Protecting Galveston Bay from Ghost Fishing
Every year, thousands of animals die as a result of ghost fishing. Ghost fishing occurs when animals are caught in lost or abandoned traps and fishing gear. Abandoned, lost or derelict crab traps are one example of how ghost fishing can occur, and these traps have been identified as a significant source of mortality for various aquatic organisms, including Diamondback Terrapins. These traps can also potentially impact important habitats such as seagrass. Additionally, abandoned crab traps can create navigation hazards for boaters whose motors may become damaged due to contact with them, leading to expensive repairs and wasted time.
In the state of Texas, there is a yearly program that was created by Senate Bill 1410 to address the issue of abandoned crab traps. Senate Bill 1410 granted Texas Parks and Wildlife (TPWD) the authority to create a yearly closure period, where all crab traps in the water during the closure period are considered litter and may be collected and disposed of by the public.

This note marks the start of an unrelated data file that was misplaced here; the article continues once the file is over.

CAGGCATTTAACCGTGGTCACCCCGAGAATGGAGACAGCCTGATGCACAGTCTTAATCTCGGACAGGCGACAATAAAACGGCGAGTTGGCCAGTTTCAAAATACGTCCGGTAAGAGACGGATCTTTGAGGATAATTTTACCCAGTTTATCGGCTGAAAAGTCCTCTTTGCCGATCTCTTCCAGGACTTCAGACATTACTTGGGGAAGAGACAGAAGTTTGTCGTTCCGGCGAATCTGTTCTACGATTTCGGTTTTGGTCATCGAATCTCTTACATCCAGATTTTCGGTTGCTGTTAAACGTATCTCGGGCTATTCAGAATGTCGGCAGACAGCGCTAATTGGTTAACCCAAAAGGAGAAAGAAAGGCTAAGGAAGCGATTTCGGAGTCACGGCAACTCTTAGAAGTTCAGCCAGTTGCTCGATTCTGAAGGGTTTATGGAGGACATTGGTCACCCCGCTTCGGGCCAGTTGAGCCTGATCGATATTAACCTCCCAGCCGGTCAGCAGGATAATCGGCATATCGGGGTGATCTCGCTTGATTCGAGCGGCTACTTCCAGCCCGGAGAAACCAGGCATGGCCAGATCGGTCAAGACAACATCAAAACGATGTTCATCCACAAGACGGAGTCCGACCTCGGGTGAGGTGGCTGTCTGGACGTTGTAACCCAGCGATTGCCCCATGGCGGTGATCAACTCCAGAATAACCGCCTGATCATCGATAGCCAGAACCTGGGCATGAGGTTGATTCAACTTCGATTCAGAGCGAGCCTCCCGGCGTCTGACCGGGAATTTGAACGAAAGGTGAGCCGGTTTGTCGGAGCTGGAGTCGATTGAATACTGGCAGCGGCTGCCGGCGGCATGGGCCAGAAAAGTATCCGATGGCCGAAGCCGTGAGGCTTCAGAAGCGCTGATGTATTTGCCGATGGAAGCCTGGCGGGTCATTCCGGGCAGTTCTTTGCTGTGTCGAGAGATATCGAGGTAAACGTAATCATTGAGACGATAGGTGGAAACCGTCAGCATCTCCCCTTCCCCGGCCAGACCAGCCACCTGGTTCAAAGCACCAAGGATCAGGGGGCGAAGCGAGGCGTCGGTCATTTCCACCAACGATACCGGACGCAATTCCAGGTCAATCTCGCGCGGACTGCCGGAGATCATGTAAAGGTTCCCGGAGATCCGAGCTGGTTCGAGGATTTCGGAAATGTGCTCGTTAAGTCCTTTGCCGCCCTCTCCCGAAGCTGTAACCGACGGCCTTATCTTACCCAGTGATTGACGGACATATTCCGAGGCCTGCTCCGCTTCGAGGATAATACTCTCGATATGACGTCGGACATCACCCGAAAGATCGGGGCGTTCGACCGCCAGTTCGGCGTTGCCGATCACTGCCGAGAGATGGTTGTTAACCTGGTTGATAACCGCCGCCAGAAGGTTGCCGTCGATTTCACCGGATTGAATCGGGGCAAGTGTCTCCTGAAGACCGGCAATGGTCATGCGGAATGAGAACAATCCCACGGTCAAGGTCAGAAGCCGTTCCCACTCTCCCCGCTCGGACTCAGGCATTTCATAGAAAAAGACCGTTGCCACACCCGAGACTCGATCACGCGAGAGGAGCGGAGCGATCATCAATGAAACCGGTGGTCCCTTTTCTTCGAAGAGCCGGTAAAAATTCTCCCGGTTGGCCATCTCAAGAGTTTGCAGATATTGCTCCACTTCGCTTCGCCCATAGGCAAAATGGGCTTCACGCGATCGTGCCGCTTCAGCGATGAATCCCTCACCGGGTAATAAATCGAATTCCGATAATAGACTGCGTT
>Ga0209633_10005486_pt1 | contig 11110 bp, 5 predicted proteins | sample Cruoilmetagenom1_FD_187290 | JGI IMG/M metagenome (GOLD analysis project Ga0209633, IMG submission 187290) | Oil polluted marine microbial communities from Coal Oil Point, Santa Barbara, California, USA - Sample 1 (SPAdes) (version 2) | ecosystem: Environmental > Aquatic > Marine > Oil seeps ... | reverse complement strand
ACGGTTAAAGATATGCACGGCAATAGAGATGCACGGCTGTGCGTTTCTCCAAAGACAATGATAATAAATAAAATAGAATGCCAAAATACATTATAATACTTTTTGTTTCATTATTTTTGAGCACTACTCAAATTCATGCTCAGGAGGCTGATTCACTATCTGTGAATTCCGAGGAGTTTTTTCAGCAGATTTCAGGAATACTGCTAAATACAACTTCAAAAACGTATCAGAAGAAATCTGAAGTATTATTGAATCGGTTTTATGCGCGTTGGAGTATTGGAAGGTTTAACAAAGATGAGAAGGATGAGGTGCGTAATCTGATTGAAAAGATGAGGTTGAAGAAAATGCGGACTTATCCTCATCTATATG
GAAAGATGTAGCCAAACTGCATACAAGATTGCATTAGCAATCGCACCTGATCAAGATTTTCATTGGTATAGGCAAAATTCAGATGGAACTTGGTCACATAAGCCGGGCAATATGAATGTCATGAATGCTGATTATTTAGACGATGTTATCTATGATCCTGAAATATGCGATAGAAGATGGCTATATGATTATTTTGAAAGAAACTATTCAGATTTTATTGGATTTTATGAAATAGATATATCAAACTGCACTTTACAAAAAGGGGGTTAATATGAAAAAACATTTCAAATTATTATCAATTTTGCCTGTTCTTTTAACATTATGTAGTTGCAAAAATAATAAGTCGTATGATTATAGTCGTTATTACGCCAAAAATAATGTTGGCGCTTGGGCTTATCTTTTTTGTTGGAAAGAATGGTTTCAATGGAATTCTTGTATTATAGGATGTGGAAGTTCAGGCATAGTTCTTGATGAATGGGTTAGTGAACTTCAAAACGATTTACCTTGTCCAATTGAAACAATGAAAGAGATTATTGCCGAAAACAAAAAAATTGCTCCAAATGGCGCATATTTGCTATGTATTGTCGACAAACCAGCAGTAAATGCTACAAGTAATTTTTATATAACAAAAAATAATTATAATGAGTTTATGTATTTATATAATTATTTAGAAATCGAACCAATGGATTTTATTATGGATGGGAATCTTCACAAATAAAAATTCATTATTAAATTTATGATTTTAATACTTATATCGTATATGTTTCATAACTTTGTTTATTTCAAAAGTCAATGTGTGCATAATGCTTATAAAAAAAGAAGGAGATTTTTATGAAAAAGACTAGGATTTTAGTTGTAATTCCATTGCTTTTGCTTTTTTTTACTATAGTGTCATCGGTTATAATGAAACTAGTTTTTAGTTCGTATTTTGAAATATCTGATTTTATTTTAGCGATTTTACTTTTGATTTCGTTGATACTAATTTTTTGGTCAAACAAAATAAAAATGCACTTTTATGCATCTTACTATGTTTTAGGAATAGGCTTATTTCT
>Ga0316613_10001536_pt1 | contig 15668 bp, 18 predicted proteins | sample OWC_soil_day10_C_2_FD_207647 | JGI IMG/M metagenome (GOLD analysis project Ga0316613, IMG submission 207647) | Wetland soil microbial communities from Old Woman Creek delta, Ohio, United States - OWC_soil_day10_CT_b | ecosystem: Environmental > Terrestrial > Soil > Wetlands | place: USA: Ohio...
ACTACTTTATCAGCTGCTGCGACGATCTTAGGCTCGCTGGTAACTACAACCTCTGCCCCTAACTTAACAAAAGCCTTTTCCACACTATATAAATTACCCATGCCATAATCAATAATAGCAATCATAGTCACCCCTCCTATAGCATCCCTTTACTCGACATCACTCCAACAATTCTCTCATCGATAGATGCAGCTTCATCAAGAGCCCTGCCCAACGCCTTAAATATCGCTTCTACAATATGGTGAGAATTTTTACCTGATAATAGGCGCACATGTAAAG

Starting on the third Friday in February, the annual 10-day crab trap closure period will begin. The closure period will be from February 17 to February 26, 2023, and the annual Abandoned Crab Trap Removal volunteer event will be taking place on Saturday, February 18, 2023. Across the state of Texas, volunteers can assist in this coast-wide effort to remove these abandoned traps. Since 2002, over 40,000 abandoned traps have been collected and removed from Texas waters with the help of dedicated volunteers. To learn more about crab trap removal, please watch this short video.
For information about Galveston Bay Foundation’s 2023 Abandoned Crab Trap Removal event, please contact email@example.com. Galveston Bay Foundation is actively recruiting boaters to help with this year’s event.